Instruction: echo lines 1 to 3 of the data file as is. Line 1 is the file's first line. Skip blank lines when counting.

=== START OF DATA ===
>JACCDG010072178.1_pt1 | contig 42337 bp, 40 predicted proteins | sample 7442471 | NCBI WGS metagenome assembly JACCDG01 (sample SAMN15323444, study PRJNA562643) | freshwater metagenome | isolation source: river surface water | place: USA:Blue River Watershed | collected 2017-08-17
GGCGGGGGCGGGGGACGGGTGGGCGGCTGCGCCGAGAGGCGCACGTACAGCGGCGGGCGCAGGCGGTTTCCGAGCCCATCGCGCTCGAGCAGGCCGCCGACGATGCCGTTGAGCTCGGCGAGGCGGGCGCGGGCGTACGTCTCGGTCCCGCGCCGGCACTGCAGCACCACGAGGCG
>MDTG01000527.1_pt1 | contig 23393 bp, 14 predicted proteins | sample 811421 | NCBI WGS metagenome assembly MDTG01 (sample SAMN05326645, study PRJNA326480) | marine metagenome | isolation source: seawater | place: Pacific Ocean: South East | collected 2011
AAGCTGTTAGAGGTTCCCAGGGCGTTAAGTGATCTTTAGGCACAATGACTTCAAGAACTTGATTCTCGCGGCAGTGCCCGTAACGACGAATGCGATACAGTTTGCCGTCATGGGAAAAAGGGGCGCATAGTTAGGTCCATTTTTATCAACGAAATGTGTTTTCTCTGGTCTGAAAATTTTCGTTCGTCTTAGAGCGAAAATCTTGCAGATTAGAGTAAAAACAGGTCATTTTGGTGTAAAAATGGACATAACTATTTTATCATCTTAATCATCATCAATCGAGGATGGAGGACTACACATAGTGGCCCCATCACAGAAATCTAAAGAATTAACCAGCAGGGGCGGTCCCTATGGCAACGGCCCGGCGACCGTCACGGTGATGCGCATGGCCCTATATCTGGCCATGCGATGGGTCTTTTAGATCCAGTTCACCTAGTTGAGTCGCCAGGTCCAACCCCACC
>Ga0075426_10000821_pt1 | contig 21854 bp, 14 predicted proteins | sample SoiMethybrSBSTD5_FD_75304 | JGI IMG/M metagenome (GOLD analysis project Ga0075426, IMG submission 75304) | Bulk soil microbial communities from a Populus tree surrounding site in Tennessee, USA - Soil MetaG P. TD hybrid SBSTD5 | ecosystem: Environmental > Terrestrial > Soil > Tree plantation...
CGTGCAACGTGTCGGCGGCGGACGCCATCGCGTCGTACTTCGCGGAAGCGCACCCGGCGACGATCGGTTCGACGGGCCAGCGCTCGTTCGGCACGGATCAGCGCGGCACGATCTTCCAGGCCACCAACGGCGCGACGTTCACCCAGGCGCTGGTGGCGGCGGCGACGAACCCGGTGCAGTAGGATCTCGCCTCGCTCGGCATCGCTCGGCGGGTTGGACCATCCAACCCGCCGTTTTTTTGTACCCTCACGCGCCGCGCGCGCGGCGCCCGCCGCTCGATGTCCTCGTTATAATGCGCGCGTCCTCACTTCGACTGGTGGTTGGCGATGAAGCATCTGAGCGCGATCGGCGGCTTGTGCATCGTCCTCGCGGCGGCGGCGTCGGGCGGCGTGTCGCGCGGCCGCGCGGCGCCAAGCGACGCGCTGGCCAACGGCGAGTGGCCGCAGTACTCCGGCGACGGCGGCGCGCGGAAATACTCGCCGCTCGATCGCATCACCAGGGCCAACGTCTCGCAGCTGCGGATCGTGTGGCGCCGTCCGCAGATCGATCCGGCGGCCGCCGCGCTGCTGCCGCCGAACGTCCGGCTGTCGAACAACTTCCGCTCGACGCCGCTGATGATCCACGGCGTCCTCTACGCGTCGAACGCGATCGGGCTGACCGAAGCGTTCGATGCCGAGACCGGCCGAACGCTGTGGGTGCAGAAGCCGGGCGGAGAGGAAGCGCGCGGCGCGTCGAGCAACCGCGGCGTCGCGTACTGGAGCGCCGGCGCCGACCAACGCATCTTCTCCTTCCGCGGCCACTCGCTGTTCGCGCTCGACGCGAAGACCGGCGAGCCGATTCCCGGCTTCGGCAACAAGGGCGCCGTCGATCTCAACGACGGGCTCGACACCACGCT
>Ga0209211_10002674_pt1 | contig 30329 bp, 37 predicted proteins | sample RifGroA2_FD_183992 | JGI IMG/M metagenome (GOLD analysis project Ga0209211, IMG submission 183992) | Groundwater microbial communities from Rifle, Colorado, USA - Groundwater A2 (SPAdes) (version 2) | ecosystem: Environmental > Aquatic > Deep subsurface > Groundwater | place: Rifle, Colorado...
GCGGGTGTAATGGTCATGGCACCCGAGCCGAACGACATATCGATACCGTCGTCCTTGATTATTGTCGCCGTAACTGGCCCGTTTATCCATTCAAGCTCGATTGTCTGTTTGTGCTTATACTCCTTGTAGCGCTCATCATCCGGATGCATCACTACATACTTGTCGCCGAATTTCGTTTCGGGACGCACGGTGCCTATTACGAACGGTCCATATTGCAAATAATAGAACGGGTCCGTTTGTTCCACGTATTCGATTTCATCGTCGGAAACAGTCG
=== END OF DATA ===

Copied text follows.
>JACCDG010072178.1_pt1 | contig 42337 bp, 40 predicted proteins | sample 7442471 | NCBI WGS metagenome assembly JACCDG01 (sample SAMN15323444, study PRJNA562643) | freshwater metagenome | isolation source: river surface water | place: USA:Blue River Watershed | collected 2017-08-17
GGCGGGGGCGGGGGACGGGTGGGCGGCTGCGCCGAGAGGCGCACGTACAGCGGCGGGCGCAGGCGGTTTCCGAGCCCATCGCGCTCGAGCAGGCCGCCGACGATGCCGTTGAGCTCGGCGAGGCGGGCGCGGGCGTACGTCTCGGTCCCGCGCCGGCACTGCAGCACCACGAGGCG
>MDTG01000527.1_pt1 | contig 23393 bp, 14 predicted proteins | sample 811421 | NCBI WGS metagenome assembly MDTG01 (sample SAMN05326645, study PRJNA326480) | marine metagenome | isolation source: seawater | place: Pacific Ocean: South East | collected 2011